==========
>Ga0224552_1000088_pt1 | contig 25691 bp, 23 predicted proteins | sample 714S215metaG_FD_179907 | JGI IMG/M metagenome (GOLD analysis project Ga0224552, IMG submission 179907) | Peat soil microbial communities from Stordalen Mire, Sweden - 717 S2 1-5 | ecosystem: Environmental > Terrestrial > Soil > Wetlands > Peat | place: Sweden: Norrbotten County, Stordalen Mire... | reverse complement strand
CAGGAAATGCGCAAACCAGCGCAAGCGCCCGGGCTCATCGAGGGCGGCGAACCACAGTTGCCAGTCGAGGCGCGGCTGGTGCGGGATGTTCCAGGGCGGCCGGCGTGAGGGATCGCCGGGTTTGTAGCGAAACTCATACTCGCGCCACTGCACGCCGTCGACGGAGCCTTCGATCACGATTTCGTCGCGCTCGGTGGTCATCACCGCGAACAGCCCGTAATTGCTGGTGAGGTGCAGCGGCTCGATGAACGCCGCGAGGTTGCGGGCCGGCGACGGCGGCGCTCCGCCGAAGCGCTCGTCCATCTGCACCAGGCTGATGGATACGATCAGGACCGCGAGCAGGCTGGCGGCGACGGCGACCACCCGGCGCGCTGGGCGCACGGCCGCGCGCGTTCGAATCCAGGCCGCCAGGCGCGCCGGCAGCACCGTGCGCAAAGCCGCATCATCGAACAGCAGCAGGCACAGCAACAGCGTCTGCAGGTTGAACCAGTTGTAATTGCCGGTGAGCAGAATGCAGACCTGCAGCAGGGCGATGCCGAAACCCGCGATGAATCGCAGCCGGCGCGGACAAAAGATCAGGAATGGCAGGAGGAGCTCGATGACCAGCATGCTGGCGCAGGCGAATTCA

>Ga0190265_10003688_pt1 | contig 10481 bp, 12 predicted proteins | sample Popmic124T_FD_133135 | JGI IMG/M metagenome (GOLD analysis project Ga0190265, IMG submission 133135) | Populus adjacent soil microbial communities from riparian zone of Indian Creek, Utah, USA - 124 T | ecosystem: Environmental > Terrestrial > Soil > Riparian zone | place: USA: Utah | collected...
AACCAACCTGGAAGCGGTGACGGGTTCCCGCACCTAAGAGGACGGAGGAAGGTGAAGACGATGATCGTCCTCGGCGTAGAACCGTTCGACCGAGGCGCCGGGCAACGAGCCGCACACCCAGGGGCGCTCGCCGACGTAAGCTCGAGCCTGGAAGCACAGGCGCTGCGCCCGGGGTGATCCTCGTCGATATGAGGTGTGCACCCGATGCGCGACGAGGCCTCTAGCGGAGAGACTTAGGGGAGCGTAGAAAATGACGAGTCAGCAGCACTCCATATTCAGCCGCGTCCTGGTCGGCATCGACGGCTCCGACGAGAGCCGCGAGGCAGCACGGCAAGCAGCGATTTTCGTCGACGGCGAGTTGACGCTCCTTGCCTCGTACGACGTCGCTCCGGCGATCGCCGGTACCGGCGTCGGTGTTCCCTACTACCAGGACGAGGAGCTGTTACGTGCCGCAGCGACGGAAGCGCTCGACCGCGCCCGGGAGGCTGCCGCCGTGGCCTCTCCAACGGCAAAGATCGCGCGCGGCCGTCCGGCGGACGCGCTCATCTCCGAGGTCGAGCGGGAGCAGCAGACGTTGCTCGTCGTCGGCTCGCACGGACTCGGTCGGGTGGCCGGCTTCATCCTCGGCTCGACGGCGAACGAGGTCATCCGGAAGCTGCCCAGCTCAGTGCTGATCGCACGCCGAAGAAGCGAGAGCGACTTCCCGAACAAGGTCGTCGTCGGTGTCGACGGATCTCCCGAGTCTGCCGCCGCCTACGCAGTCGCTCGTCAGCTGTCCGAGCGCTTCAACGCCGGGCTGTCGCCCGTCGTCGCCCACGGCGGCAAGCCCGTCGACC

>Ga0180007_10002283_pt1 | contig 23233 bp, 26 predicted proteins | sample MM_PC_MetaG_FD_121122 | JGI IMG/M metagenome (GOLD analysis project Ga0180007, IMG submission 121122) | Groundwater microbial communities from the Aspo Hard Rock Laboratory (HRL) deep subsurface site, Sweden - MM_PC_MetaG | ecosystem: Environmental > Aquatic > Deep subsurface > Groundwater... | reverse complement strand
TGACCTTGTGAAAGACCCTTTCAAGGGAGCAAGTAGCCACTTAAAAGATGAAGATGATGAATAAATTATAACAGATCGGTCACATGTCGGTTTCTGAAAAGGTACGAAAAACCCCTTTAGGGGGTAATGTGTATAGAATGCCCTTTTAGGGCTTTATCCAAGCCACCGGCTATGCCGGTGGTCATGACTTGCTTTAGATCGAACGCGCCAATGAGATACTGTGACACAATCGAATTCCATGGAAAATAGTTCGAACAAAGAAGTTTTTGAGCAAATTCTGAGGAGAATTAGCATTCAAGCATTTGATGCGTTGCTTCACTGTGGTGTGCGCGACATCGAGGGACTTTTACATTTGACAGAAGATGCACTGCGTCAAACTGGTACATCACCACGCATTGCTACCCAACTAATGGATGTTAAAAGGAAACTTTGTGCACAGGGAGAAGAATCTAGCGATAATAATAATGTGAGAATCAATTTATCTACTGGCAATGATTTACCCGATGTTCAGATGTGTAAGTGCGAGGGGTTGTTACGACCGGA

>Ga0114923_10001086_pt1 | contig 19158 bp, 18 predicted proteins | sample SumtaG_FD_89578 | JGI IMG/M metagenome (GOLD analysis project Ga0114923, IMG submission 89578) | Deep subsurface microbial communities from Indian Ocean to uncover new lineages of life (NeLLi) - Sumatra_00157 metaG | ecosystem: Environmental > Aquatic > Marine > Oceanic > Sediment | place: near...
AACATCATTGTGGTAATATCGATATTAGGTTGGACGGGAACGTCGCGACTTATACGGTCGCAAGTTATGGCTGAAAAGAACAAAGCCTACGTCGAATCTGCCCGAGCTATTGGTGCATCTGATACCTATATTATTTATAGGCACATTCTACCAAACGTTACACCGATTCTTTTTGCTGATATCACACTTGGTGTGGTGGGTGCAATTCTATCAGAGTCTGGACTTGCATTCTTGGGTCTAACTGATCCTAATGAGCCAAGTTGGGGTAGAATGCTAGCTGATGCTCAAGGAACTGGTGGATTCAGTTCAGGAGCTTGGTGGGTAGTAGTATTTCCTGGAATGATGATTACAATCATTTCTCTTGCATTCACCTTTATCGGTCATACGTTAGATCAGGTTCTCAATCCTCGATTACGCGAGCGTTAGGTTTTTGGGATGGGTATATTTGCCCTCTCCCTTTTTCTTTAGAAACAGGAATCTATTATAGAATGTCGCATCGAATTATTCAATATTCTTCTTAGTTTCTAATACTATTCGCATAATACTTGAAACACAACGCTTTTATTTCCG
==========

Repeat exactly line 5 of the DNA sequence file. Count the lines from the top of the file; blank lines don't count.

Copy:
>Ga0180007_10002283_pt1 | contig 23233 bp, 26 predicted proteins | sample MM_PC_MetaG_FD_121122 | JGI IMG/M metagenome (GOLD analysis project Ga0180007, IMG submission 121122) | Groundwater microbial communities from the Aspo Hard Rock Laboratory (HRL) deep subsurface site, Sweden - MM_PC_MetaG | ecosystem: Environmental > Aquatic > Deep subsurface > Groundwater... | reverse complement strand